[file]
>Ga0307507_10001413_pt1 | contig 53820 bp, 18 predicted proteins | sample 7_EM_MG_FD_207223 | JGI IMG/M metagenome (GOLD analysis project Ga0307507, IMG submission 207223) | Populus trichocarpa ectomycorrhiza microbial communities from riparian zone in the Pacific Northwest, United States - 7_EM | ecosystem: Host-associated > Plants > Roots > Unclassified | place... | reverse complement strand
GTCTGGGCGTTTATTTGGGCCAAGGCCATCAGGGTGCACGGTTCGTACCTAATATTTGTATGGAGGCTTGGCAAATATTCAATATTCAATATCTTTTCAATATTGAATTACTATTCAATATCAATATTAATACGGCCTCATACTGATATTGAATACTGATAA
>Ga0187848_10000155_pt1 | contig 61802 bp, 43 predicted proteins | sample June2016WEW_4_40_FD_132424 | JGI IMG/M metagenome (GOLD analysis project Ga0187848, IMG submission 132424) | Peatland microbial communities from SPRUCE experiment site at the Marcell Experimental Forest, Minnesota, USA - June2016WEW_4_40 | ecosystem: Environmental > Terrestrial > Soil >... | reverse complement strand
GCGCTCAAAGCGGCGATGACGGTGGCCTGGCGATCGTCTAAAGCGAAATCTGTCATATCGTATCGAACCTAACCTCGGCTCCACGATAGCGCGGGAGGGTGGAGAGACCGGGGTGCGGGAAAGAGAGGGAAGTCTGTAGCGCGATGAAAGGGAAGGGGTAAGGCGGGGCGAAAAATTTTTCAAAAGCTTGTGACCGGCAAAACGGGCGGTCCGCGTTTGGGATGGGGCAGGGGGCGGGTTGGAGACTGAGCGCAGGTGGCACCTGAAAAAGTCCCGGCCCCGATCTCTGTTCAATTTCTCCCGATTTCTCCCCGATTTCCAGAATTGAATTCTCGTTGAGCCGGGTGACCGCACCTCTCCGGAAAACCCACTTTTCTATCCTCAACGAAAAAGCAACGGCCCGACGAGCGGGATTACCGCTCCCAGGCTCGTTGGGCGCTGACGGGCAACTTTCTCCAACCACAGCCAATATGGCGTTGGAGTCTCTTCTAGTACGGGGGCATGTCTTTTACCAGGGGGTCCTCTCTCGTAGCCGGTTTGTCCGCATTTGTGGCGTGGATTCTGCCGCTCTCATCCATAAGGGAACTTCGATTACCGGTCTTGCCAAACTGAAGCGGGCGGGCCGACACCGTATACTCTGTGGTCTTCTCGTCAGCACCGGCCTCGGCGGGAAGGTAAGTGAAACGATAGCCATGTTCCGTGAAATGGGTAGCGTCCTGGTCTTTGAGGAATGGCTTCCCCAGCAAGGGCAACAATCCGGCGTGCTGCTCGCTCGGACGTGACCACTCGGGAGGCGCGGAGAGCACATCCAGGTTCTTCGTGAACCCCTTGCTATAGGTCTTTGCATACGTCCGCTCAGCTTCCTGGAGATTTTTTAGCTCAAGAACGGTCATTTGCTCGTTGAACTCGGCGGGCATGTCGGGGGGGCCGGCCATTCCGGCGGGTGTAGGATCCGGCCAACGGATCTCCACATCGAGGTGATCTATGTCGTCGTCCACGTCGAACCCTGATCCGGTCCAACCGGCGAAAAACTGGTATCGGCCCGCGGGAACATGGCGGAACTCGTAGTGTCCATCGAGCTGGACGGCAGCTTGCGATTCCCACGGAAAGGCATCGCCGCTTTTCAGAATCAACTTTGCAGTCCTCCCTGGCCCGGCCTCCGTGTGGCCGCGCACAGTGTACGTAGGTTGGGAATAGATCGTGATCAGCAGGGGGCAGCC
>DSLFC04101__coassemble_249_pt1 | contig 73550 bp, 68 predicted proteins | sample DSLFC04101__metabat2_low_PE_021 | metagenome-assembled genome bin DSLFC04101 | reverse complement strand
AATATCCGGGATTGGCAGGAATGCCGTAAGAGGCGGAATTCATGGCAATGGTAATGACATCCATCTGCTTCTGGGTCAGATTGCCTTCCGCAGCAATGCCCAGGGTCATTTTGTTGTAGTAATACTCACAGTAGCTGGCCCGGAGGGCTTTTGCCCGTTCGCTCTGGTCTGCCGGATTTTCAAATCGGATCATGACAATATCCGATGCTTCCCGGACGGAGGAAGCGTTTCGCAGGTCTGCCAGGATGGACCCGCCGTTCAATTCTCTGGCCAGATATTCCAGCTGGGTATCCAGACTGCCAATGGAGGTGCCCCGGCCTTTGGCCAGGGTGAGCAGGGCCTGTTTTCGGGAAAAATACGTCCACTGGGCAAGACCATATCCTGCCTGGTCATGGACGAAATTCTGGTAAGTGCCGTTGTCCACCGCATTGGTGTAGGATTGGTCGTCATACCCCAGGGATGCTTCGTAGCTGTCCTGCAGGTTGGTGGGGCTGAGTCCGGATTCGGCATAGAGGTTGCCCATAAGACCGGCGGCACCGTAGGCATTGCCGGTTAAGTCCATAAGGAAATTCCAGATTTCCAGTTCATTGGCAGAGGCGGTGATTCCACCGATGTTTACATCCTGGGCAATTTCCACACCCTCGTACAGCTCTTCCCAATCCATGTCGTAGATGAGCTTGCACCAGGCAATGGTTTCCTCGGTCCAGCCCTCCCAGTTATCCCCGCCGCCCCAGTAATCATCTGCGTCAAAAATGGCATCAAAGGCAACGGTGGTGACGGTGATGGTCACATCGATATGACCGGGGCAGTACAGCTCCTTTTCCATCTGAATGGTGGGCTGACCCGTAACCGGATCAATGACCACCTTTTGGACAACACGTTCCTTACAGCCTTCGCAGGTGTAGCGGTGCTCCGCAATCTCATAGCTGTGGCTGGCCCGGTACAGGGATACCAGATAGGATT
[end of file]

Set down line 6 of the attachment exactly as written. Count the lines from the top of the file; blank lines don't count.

AATATCCGGGATTGGCAGGAATGCCGTAAGAGGCGGAATTCATGGCAATGGTAATGACATCCATCTGCTTCTGGGTCAGATTGCCTTCCGCAGCAATGCCCAGGGTCATTTTGTTGTAGTAATACTCACAGTAGCTGGCCCGGAGGGCTTTTGCCCGTTCGCTCTGGTCTGCCGGATTTTCAAATCGGATCATGACAATATCCGATGCTTCCCGGACGGAGGAAGCGTTTCGCAGGTCTGCCAGGATGGACCCGCCGTTCAATTCTCTGGCCAGATATTCCAGCTGGGTATCCAGACTGCCAATGGAGGTGCCCCGGCCTTTGGCCAGGGTGAGCAGGGCCTGTTTTCGGGAAAAATACGTCCACTGGGCAAGACCATATCCTGCCTGGTCATGGACGAAATTCTGGTAAGTGCCGTTGTCCACCGCATTGGTGTAGGATTGGTCGTCATACCCCAGGGATGCTTCGTAGCTGTCCTGCAGGTTGGTGGGGCTGAGTCCGGATTCGGCATAGAGGTTGCCCATAAGACCGGCGGCACCGTAGGCATTGCCGGTTAAGTCCATAAGGAAATTCCAGATTTCCAGTTCATTGGCAGAGGCGGTGATTCCACCGATGTTTACATCCTGGGCAATTTCCACACCCTCGTACAGCTCTTCCCAATCCATGTCGTAGATGAGCTTGCACCAGGCAATGGTTTCCTCGGTCCAGCCCTCCCAGTTATCCCCGCCGCCCCAGTAATCATCTGCGTCAAAAATGGCATCAAAGGCAACGGTGGTGACGGTGATGGTCACATCGATATGACCGGGGCAGTACAGCTCCTTTTCCATCTGAATGGTGGGCTGACCCGTAACCGGATCAATGACCACCTTTTGGACAACACGTTCCTTACAGCCTTCGCAGGTGTAGCGGTGCTCCGCAATCTCATAGCTGTGGCTGGCCCGGTACAGGGATACCAGATAGGATT